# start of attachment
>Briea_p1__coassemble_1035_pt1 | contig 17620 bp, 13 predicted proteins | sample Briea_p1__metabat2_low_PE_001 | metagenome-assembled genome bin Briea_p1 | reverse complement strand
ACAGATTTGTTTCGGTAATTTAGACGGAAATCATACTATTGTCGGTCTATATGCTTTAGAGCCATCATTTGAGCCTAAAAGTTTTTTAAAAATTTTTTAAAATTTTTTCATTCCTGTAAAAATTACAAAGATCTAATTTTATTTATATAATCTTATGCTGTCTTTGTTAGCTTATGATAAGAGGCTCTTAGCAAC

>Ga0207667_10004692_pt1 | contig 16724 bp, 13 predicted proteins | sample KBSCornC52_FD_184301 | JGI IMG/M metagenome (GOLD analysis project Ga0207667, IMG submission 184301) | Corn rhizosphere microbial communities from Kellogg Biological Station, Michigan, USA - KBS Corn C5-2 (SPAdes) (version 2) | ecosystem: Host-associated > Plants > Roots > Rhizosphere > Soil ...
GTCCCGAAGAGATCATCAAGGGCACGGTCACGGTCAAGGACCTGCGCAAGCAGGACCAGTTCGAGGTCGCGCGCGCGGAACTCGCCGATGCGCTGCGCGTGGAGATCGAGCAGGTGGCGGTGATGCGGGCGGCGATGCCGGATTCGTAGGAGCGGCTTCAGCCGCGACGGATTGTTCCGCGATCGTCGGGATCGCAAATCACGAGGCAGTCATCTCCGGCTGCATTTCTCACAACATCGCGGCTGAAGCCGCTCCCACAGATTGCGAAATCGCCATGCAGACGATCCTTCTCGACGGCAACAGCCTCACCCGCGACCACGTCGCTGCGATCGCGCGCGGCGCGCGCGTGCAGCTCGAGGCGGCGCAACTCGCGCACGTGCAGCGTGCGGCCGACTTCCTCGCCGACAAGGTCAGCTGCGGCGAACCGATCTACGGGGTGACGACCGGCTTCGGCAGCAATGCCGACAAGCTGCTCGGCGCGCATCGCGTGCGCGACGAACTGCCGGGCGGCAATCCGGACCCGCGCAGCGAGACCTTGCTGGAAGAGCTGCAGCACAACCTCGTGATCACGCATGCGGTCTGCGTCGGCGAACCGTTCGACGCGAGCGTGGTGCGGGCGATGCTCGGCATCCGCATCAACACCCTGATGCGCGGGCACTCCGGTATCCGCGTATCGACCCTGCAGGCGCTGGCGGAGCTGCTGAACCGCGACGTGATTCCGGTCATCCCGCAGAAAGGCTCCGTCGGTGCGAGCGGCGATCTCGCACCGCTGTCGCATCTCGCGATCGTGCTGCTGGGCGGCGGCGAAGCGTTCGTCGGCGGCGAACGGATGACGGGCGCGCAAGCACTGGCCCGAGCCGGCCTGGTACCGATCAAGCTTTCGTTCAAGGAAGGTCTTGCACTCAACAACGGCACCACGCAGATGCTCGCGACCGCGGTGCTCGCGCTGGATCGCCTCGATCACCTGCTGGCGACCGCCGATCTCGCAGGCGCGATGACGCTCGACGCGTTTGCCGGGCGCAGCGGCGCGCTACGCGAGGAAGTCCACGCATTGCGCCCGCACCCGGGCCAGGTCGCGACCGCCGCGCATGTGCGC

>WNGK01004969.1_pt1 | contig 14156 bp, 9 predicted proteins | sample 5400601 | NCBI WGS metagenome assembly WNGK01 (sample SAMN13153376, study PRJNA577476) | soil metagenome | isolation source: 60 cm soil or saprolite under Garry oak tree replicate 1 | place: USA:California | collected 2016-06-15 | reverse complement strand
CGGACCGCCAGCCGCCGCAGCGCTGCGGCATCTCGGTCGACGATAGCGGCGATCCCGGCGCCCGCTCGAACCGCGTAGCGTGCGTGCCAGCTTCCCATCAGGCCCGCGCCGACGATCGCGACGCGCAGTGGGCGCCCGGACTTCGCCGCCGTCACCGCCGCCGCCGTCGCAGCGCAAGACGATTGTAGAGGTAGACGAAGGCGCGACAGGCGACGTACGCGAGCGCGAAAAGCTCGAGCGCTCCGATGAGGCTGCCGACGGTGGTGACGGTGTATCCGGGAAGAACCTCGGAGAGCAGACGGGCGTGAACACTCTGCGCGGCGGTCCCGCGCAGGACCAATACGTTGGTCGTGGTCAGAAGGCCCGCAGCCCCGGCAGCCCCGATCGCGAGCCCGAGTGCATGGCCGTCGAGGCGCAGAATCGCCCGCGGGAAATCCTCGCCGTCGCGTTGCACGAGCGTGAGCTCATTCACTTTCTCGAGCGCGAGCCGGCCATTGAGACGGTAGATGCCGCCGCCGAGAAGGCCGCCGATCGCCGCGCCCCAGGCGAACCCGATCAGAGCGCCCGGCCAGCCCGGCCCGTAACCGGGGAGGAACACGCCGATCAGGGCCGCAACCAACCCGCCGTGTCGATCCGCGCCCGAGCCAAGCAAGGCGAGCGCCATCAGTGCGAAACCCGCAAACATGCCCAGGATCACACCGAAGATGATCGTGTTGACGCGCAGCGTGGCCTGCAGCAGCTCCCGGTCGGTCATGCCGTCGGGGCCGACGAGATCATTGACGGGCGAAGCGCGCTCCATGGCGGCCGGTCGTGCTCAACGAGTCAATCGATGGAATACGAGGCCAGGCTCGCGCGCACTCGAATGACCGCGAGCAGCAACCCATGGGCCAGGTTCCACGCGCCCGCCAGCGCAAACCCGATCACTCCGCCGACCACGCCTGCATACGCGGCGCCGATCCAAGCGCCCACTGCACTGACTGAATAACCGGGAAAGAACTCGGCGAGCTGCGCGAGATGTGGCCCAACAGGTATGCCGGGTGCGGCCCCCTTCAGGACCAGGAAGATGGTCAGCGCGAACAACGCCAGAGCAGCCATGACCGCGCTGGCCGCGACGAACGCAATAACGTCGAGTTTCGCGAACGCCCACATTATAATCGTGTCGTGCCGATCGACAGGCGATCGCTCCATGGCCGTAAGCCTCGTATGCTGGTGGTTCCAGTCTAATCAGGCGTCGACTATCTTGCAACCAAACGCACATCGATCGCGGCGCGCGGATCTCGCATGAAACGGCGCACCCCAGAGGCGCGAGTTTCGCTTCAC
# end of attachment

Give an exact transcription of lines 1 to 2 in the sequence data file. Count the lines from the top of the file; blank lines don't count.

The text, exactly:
>Briea_p1__coassemble_1035_pt1 | contig 17620 bp, 13 predicted proteins | sample Briea_p1__metabat2_low_PE_001 | metagenome-assembled genome bin Briea_p1 | reverse complement strand
ACAGATTTGTTTCGGTAATTTAGACGGAAATCATACTATTGTCGGTCTATATGCTTTAGAGCCATCATTTGAGCCTAAAAGTTTTTTAAAAATTTTTTAAAATTTTTTCATTCCTGTAAAAATTACAAAGATCTAATTTTATTTATATAATCTTATGCTGTCTTTGTTAGCTTATGATAAGAGGCTCTTAGCAAC